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Mortgage Approvals Increase Ahead of Brexit Despite Fears

Approval of mortgages prior to the UK's EU referendum last week increased in the lead up to the vote, contrary to predictions from economists, say reports.

Approval of mortgages prior to the UK's EU referendum last week increased in the lead up to the vote, contrary to predictions from economists, say reports.

Figures published by the Bank of England (BOE) show that home loans increased by 1.27% ahead of the UK’s referendum to the surprise of many economists, whom expected a decline.


In May, the BOE approved 67,042 home loans, an increase from the 66,205 in April. Although, effective interest rates on new mortgages remained at 2.41% in May – the lowest since 2004.


Data from the BOE shows that the cost of a three-year fixed loan with a 25% down payment is at its lowest cost since 1995. The low costs of mortgages resulted in a rise in lending from the BOE to 2.8 billion pounds in May, while consumer credit increased 1.5 billion pounds.


Similarly, the Council of Mortgage Lenders (CML) reported a 14% year-on-year increase in gross home lending – the highest level for the month of May since 2008.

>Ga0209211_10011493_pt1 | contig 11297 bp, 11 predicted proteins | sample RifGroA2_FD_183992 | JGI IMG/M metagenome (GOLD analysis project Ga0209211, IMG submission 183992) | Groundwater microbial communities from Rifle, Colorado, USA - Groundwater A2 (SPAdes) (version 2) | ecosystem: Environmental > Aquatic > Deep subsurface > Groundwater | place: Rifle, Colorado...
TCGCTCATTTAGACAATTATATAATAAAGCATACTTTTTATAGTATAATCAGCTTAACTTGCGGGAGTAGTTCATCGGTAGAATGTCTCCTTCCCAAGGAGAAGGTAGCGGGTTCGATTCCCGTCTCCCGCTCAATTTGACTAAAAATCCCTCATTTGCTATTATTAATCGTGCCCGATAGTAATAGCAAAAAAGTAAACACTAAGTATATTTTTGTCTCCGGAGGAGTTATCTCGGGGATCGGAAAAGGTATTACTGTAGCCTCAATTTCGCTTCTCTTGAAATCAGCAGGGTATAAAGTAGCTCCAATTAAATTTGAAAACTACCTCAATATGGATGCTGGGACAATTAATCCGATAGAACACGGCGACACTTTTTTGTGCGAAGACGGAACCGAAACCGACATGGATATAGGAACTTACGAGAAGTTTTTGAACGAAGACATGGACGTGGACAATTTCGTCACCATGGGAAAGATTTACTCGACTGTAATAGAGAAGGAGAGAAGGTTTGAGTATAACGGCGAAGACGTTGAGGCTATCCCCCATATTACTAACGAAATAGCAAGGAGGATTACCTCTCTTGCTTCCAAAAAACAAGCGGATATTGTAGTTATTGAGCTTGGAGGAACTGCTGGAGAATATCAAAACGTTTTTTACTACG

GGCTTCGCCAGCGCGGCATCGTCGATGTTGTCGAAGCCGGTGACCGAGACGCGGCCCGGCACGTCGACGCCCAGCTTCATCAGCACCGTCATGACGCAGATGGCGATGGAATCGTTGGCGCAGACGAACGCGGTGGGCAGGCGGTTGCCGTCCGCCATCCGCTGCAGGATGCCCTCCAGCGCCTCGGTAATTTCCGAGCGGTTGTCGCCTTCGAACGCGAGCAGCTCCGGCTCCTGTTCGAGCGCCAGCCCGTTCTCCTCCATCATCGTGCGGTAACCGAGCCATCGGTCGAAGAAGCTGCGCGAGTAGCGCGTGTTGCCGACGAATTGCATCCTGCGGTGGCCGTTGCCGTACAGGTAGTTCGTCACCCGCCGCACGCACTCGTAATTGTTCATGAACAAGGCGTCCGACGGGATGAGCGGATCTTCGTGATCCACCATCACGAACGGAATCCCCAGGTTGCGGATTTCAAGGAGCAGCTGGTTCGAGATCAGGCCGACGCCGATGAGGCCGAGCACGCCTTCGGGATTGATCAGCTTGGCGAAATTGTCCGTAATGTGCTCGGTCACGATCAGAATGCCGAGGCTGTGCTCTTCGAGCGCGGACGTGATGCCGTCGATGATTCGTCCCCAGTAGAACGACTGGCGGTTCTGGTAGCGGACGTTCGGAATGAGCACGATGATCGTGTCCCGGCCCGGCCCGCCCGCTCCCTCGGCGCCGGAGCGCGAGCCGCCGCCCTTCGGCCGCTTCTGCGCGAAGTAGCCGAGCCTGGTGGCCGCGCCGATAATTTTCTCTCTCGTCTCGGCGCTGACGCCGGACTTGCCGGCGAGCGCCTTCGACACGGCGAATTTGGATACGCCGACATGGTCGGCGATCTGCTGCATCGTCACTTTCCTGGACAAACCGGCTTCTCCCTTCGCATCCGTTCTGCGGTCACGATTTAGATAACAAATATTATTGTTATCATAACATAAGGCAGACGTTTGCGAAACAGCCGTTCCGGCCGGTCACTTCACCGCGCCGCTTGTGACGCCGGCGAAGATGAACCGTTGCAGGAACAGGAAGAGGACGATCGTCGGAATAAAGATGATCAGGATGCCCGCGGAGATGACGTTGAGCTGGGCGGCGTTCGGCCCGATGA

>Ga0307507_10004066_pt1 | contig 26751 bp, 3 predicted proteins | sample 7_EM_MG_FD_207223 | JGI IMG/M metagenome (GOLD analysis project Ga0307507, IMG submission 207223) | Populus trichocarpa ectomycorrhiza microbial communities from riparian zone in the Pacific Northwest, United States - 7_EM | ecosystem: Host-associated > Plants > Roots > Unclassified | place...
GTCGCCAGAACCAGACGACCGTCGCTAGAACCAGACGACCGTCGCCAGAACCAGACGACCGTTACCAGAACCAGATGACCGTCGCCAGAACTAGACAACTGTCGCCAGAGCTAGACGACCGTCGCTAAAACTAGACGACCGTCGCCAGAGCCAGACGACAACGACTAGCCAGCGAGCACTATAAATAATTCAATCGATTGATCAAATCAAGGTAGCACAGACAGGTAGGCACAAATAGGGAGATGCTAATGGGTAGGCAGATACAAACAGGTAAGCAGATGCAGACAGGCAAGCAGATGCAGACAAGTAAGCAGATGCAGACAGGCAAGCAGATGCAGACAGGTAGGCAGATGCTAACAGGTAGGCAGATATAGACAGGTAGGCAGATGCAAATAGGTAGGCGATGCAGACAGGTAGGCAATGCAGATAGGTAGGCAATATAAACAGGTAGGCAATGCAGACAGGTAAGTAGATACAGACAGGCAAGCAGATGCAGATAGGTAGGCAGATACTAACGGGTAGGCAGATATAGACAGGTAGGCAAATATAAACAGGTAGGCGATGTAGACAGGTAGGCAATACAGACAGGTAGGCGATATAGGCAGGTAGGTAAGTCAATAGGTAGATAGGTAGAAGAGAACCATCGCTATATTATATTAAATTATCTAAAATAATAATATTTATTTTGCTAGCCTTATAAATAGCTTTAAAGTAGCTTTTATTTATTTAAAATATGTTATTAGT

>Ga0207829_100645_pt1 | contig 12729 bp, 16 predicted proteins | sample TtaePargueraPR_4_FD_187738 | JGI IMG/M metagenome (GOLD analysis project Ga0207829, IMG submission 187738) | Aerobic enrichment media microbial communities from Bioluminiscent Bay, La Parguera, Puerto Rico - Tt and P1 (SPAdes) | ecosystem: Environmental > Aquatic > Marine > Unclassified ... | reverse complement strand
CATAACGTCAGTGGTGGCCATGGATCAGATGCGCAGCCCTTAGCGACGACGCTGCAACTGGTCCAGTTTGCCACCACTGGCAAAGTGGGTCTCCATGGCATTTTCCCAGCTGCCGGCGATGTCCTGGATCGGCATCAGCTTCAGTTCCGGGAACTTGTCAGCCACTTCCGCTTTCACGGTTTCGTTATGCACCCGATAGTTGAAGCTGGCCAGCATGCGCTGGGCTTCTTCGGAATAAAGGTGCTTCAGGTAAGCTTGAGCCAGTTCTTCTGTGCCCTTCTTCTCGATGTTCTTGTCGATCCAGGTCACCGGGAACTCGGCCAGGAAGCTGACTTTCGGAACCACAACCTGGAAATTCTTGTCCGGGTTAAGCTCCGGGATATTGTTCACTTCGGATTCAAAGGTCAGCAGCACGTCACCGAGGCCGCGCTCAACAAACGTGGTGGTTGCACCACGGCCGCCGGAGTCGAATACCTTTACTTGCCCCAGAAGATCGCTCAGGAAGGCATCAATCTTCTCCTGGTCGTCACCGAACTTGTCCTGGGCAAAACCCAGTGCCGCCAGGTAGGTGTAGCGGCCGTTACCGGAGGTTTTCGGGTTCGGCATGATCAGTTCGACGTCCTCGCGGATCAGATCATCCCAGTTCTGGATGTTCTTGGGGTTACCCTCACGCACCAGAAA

On a monthly basis, the CML reported that gross mortgage lending in the UK increased by 4%. According to CML, British banks approved 42,187 mortgages for house purchases in May – up from 39,967 in April.


Given the market turmoil following the UK’s referendum and vote to leave the EU, markets have shown signs of interest cuts in the upcoming months.


The Bank of England’s governor Mark Carney commented following the referendum results that “the bank will not hesitate to take additional measures as required as those markets adjust and the U.K. economy moves forward.”


With the interest rates likely to go down in the short to medium term, investors in the private rented sector could benefit greatly from the current and upcoming market trends.

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